This year Ethiopian runners won the event, for both men and women. The top 10 finishers for both men and women were dominated by international runners from Kenya and Ethiopia. Wonder why they produce the best long distance runners in the world? Read on to find out.
1. Deriba Merga (ETH) 59:15 (new event record)
2. Wilson Kipsang (Ken) 59:16
3. Wilson Chebet (KEN) 59:34
4. Regassa Tilahun (Jr/ETH) 1:00:28
5. Tadesse Tola (ETH) 1:00:45
6. Dieudonne Disi (RWA) 1:00:47
7. Kiplimo Kimutai (KEN) 1:00:58
8. Joseph Maregu (KEN) 1:01:03
9. Eshetu Wondimu (ETH) 1:01:04
10. William Chebon Chebor (KEN) 1:01:17
1. Asefelech Mergia (ETH) 1:08:17
2. Genet Getanah (ETH) 1:08:18
3. Peninah Arusei (KEN) 1:08:20
4. Atsede Habtamu (ETH) 1:09:37
5. Ashim Kasim (ETH) 1:10:19
6. Tiki Gelana (ETH) 1:10:22
7. Pauline Njeri (KEN) 1:10:23
8. Mare Dibaba (ETH) 1:10:28
9. Pauline Wangui (KEN) 1:10:36
10. Tigist Tufa (ETH) 1:10:41
Best Indians runners:
1. Sandeep Kumar 1:04:48
2. Kashinath Aswale 1:04:52
3. Deep Chand 1:04:56
4. Irrappa Akki 1:05:07
5. Surendra Singh 1:05:28
6. Lengoi Binning 1:05:28
1. Kavita Raut 1:17: 12
2. Preethi L Rao 1:17:20
3. Sudha Singh 1:17:39
4. Vivek Suba 1:18:02
5. Kiran Tiwari 1:21:51
6. Manjusha C. A. 1:23:21
World over, Kenyan runners have dominated the long distance running scene. Wonder why? There are a number of theories on this. The vast majority of Kenya’s brightest running stars were born and raised at high altitude. Running at higher elevations builds greater lung capacity, because athletes grow accustomed to the thinner air. Many of the finest runners, for example, hail from the hilly region surrounding Eldoret, about 7,000 to 8,000 feet above sea level. This area also possesses a fairly mild climate that allows for year-round running. If altitude alone determined distance-running success, of course, then Nepalese marathoners would dominate. So, perhaps a more important factor is the nation’s running culture, particularly among the Kalenjin tribe. Though Kalenjins represent just 12 percent of Kenya’s population, they comprise about three-quarters of the nation’s elite runners.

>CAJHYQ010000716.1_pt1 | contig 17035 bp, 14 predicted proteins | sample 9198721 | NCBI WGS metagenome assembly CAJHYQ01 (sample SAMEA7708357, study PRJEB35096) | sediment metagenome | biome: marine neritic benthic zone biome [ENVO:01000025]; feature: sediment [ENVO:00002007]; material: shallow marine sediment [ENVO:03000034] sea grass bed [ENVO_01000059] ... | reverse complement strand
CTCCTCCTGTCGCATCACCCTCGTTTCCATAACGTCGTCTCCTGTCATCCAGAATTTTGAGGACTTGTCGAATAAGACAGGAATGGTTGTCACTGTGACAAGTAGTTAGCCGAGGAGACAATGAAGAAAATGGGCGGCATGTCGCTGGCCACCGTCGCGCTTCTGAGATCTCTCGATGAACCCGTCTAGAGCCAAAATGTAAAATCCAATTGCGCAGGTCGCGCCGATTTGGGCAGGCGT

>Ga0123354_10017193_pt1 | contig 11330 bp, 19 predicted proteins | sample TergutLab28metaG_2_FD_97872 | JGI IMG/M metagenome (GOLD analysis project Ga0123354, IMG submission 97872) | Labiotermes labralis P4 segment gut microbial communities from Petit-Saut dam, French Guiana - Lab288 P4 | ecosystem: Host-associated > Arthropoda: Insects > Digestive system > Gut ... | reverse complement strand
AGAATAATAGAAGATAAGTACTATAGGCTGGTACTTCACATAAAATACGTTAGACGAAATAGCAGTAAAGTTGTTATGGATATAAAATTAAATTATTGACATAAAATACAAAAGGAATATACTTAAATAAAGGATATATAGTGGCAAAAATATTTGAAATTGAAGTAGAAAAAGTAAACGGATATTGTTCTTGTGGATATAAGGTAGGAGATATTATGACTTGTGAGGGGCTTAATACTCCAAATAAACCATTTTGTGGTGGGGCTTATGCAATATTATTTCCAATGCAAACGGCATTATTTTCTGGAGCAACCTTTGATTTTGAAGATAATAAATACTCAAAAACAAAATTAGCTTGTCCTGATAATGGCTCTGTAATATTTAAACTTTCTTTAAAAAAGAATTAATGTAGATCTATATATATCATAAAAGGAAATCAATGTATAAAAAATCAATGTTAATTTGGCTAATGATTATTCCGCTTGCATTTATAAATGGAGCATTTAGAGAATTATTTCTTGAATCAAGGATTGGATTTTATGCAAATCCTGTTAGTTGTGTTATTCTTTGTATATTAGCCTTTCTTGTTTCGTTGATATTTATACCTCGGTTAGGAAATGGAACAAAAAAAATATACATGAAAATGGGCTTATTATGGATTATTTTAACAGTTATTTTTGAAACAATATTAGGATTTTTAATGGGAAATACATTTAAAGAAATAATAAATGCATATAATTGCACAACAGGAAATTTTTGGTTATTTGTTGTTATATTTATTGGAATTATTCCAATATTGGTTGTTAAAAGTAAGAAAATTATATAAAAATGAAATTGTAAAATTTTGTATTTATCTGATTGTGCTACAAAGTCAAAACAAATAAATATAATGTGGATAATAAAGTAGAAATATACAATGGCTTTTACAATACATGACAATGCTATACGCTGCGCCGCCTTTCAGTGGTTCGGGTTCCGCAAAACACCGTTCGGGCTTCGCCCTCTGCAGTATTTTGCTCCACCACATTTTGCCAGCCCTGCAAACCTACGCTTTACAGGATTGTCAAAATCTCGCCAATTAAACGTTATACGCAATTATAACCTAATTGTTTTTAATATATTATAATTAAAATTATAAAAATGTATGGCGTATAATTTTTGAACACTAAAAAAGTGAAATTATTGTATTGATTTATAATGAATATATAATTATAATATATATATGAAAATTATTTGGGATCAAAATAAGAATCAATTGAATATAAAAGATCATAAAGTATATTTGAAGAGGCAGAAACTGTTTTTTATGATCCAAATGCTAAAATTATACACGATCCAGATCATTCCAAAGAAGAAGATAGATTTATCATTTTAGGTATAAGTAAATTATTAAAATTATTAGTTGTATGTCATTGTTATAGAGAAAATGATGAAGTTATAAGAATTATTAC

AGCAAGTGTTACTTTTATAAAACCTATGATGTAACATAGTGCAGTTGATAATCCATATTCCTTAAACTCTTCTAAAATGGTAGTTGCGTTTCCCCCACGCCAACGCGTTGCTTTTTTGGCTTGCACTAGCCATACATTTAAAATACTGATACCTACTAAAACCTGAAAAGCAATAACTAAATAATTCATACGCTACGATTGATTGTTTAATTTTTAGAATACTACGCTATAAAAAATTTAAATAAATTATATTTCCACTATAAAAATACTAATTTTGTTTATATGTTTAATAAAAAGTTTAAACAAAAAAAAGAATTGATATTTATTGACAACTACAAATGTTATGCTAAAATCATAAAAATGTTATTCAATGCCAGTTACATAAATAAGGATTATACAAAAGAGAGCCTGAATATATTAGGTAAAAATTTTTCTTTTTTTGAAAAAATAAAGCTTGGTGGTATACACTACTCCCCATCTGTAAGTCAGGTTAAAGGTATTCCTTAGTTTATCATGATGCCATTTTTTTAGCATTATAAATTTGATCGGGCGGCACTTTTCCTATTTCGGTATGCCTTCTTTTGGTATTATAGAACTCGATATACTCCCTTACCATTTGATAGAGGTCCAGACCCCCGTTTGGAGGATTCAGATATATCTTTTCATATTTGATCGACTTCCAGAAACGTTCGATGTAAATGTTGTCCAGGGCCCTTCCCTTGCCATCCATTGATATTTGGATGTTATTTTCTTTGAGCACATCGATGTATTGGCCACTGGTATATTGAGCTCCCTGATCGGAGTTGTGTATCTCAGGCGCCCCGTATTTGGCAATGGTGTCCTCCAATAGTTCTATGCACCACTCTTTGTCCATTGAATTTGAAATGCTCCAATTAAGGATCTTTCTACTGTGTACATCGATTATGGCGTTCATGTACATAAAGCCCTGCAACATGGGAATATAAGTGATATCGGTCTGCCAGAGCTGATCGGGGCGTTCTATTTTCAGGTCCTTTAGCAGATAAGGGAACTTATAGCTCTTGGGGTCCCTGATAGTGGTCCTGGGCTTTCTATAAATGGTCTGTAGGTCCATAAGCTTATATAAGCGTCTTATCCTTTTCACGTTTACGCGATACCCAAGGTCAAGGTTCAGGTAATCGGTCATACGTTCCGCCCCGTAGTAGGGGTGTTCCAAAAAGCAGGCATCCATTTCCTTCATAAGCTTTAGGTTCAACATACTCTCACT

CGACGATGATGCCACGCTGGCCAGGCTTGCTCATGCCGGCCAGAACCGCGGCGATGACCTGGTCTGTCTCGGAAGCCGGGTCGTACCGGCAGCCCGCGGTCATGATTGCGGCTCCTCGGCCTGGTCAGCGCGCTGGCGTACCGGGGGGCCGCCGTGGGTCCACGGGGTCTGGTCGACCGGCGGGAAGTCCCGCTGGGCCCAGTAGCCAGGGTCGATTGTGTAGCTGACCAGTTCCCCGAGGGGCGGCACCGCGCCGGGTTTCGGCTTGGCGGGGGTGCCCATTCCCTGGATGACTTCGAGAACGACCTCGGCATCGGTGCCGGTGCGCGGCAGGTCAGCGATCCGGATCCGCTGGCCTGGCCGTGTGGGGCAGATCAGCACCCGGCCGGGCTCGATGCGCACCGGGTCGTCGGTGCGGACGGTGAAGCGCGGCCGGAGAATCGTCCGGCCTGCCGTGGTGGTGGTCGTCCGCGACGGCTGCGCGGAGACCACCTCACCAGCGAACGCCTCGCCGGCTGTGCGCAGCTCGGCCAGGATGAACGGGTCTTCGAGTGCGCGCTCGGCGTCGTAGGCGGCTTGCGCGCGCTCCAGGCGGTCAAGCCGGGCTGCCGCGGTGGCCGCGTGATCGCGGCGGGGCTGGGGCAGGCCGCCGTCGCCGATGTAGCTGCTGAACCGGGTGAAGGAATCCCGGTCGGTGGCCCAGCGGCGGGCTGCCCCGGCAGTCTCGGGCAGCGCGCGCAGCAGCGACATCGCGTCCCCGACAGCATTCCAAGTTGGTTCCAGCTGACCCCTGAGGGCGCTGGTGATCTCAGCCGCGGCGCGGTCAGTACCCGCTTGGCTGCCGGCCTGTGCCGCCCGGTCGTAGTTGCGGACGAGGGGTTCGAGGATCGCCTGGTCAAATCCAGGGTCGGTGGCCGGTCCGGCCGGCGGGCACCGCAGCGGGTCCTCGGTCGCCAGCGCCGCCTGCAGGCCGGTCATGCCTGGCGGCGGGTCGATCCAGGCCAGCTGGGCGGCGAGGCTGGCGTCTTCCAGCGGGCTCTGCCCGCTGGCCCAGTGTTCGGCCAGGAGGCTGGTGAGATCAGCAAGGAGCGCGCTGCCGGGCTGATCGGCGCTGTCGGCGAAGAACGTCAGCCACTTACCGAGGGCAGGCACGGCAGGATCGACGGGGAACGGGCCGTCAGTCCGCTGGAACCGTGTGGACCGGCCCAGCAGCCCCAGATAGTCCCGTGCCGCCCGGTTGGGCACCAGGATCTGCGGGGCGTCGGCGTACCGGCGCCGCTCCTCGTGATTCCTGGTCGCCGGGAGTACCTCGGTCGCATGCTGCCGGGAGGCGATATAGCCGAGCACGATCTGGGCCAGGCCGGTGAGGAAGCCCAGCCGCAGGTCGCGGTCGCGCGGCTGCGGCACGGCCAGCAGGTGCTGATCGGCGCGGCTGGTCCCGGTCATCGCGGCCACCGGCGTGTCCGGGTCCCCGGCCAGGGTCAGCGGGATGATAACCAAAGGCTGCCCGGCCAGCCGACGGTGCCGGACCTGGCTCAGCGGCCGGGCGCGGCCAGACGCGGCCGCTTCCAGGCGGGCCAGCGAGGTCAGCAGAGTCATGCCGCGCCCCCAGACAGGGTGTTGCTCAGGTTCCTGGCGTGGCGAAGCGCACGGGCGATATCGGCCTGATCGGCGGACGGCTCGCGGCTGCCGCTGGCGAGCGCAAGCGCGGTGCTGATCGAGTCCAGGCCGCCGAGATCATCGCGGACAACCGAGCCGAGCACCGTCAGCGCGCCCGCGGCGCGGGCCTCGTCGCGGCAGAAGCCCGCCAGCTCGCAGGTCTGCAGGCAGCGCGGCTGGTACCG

Besides the culture of this particular tribe, there is another factor- there are two kinds of muscle fibers in the body- fast twitch and slow twitch. Fast twitch muscles are the ones that are used for short bursts of powerful movements. Slow twitch muscles are the ones that are used for exertion over long sustained time periods. East Africans are born with a 70-75 percent of slow twitch muscle fibers.
At the end of the day, victory goes beyond your genes. Its a lot of hard work and training that goes into it. But when you reach the level of elite athletes, genetic differences can give you the edge.
Either way, we need to find those genes that can help Indians excel in sport- Articles, data, text, image or video content posted on this site is checked by the Fitho team of nutritionists & fitness experts, or by research/studies, and opinions are based on our wide experience in helping thousands of people get fit, lose weight & manage their health.